As I am leaving Yahoo and yet have to see a contract about this book to sign, I announced that I am not going further with this project. Being the techno-hippie that I am though I thought it would be a waste to not give the first chapter to the world, so here it is:
Last week I handed in my notice at Yahoo to leave them for pastures new. I’ve been with the company for almost 5 years (which would have given me a gumball machine) and I have to say that I do not regret a single moment.
So yeah, I quit! Anybody for a Hot Piece of Engineer/Evangelist?
So yeah, another Yahoo jumps the ship – I can already see people talking about talent bleed and all that. To all the people who blog, write and publish that Yahoo is not a technology company and there is no innovation going on I can only say: bullshit.
Yahoo rocks as a tech company
The amount of talented people I was lucky enough to work with is one of my best takeaways from the time I had at Yahoo. The amount of innovation and kick-ass tech being produced is staggering, too. Yahoo doesn’t blow its own horn about it enough, that is all. If, as a web developer you look at the Yahoo homepage and see the JS implementation and the performance you will see what I mean. Yahoo also publishes and gives out the findings for free. The design pattern library, YUI and the performance guidelines can be used by you to be as awesome without much work.
In Yahoo I learnt a lot I previously thought I knew already – having come to the company with already 8 years of experience. I got a chance to hone my speaking and training skills and I witnessed the birth of amazing technologies like GeoPlanet, YUI, YQL, YSlow, BrowserPlus and all the other things you probably miss out on if you see Yahoo as a huge ad company on its way out like some of the rag mags of our tech world love to paint it.
It is about the people
The thing that kept me for a long time in Yahoo are its people. You can have fun working there. Travelling the world and visiting different offices I was amazed just how much local flavour is retained rather than being a Silicon Valley drone someplace else. It is also OK to be outspoken in the company and nobody gets stopped from blogging, tweeting or writing their own thoughts on their own server. Going through a few interviews I found this not to be the norm at all with other companies like Yahoo.
I find myself being in contact with all of the people I care about outside the company channels and there is no way that I will not use these connections in the future to share great ideas, get inspiration and bounce off previews of the things I will release. There are far too many people to thank personally for the time I had in Yahoo and this is not for public – you know who you are.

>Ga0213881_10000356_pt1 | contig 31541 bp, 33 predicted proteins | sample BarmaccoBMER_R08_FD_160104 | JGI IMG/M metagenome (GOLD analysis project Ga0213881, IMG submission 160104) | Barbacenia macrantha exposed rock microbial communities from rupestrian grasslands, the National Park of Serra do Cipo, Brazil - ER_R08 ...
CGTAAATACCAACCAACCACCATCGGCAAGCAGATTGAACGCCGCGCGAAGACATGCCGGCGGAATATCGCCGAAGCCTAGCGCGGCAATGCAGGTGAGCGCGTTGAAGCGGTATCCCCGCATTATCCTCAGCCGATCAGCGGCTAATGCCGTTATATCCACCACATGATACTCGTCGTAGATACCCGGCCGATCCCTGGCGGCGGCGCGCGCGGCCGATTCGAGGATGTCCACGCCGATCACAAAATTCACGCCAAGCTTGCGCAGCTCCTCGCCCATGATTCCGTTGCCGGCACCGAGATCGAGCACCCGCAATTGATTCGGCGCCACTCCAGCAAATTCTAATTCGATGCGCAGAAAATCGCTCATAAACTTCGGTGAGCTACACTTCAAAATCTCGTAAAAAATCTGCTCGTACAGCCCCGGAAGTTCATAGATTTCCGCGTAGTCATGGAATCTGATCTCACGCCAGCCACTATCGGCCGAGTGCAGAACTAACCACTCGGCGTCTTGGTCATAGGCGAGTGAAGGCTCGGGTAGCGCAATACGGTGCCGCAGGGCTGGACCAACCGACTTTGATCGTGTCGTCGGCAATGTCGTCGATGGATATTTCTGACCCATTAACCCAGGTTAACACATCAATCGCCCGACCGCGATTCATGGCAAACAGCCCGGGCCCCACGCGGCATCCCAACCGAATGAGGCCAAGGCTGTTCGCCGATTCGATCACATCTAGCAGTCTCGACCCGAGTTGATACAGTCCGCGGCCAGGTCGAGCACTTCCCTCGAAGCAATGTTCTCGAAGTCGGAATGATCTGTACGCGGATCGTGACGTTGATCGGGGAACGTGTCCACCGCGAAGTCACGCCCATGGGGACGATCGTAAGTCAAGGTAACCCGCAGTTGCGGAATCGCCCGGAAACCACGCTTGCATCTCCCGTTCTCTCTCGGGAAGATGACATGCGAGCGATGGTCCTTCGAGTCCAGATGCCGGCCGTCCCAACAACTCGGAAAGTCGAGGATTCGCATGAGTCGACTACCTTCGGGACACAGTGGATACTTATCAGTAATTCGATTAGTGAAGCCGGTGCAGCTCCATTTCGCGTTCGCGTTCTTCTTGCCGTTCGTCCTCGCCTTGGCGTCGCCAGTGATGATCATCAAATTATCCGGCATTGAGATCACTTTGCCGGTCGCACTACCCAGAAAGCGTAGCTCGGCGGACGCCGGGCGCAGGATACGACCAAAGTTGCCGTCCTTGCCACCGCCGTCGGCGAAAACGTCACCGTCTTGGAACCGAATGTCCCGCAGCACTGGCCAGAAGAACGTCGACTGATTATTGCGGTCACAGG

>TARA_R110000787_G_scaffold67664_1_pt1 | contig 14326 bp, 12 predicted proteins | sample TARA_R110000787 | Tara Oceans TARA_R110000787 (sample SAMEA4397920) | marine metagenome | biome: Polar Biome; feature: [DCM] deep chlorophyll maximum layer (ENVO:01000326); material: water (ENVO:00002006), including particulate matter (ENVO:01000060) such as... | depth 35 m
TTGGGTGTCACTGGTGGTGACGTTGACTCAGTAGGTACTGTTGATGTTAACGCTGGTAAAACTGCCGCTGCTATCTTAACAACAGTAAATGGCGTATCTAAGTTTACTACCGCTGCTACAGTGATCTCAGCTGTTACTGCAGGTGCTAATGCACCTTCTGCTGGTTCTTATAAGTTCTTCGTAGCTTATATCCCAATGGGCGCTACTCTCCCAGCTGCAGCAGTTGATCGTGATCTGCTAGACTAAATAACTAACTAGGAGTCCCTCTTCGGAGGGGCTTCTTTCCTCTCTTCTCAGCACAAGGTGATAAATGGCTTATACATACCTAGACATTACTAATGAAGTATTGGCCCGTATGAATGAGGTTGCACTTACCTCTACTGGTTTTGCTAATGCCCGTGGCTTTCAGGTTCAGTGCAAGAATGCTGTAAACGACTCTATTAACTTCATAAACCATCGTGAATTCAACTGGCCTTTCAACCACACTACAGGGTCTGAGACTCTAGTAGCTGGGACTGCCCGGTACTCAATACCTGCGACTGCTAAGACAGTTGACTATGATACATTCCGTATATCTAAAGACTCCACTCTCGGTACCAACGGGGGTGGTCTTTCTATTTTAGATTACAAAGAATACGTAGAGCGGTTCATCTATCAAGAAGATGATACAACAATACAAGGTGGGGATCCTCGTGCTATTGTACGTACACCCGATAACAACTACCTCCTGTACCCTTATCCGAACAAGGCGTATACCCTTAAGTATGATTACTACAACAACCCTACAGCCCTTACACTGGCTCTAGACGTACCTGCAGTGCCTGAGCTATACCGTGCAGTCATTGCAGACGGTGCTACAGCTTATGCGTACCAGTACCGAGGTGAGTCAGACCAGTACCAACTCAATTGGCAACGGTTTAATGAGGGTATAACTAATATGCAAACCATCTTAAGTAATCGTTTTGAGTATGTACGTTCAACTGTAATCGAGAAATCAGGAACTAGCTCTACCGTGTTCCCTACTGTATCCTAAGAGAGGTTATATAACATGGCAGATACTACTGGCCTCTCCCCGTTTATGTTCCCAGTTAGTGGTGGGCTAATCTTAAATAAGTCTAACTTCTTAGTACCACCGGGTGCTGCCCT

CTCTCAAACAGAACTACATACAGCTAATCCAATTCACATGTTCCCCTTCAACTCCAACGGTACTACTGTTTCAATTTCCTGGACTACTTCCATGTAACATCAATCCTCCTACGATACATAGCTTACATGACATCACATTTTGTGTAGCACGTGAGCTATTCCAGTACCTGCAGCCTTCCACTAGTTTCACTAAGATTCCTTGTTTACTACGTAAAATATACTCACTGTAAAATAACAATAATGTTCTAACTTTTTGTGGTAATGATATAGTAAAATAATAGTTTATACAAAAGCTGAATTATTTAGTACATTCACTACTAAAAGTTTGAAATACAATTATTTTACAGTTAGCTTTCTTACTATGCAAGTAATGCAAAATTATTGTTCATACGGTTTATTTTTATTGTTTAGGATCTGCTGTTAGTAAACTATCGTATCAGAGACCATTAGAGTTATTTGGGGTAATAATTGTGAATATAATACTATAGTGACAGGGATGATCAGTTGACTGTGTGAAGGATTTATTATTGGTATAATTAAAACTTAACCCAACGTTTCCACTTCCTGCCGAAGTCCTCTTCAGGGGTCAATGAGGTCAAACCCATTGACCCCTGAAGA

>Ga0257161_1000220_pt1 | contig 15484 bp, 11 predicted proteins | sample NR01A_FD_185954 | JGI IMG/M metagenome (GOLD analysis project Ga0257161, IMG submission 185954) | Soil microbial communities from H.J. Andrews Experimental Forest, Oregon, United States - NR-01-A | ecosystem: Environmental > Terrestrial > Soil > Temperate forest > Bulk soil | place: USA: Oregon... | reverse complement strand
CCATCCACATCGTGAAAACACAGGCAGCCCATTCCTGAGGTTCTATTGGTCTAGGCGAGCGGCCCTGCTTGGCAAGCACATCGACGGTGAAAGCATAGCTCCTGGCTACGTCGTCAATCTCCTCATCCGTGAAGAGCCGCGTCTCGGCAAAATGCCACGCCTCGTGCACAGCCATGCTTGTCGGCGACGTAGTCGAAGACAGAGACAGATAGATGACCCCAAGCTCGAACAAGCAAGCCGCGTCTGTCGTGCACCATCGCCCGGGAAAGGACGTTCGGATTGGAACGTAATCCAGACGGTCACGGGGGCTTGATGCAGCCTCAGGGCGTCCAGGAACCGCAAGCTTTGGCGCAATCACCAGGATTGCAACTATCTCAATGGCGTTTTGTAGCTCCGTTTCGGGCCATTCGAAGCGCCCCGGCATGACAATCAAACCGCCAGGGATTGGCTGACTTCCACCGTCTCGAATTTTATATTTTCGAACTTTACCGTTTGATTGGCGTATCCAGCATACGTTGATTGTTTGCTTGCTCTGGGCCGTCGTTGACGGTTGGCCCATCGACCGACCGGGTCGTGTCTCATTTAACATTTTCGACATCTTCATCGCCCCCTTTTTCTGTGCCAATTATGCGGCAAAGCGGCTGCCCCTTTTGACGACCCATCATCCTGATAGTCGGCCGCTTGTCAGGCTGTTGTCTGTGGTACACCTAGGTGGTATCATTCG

Yahoo has its problems, and given time I will write about a few I can mention. None of these are really surprising given that they are a big company. Putting too many people together to solve a problem will always result in a lot of noise vs. signal – it is simply human nature.
So why am I quitting?
It is actually very simple – my job is done here. I’ve spent the last two years evangelising Yahoo and left over a hundred different presentations, numerous blog posts, demos and screencasts and other info on its technologies and how they fit into the larger picture of technology or how you can use them to make your life easier.
I find myself repeating what I said before and getting congratulated for getting people excited about technologies like YQL just to get the final blow of “I had no idea Yahoo did anything like that! I thought you guys were almost dead”. I don’t mind the misinformation – albeit wrong – I mind that I feel I ran in circles telling people about the real Yahoo just not to be backed up by other official statements and actions of the company.
I proposed to start a full evangelism department in the company (based on requests from engineers which also lead to me writing the Developer Evangelism Handbook), training up engineers to talk to the world and get them excited and offer evangelism and training as a natural evolution for engineers who want to talk about what they do. Right now Yahoo has two full-time developer evangelists: Tom Hughes-Croucher in the US and me for the world. There were no plans for that to change in the near future so maybe a change is in order.
The other thing is that I have been in the company too long. As I mentioned in my talk at Fronteers this year it is amazing how much better you work when you concentrate on the good things about your job. If you’ve been at one place for a long time you start to get tainted and always see the “this will not work as it didn’t before” instead of the “fuck yeah, let’s do this”.
The good news is that the man who brought me to Yahoo in the first place, Murray Rowan, is now in charge of YDN international, so I am confident he will find a replacement for me soon.
So what’s next?
Later today I will publish a chapter of a book I started but never went anywhere – so this is one of the goodies I will leave immediately. Update this is now live get the book chapter here.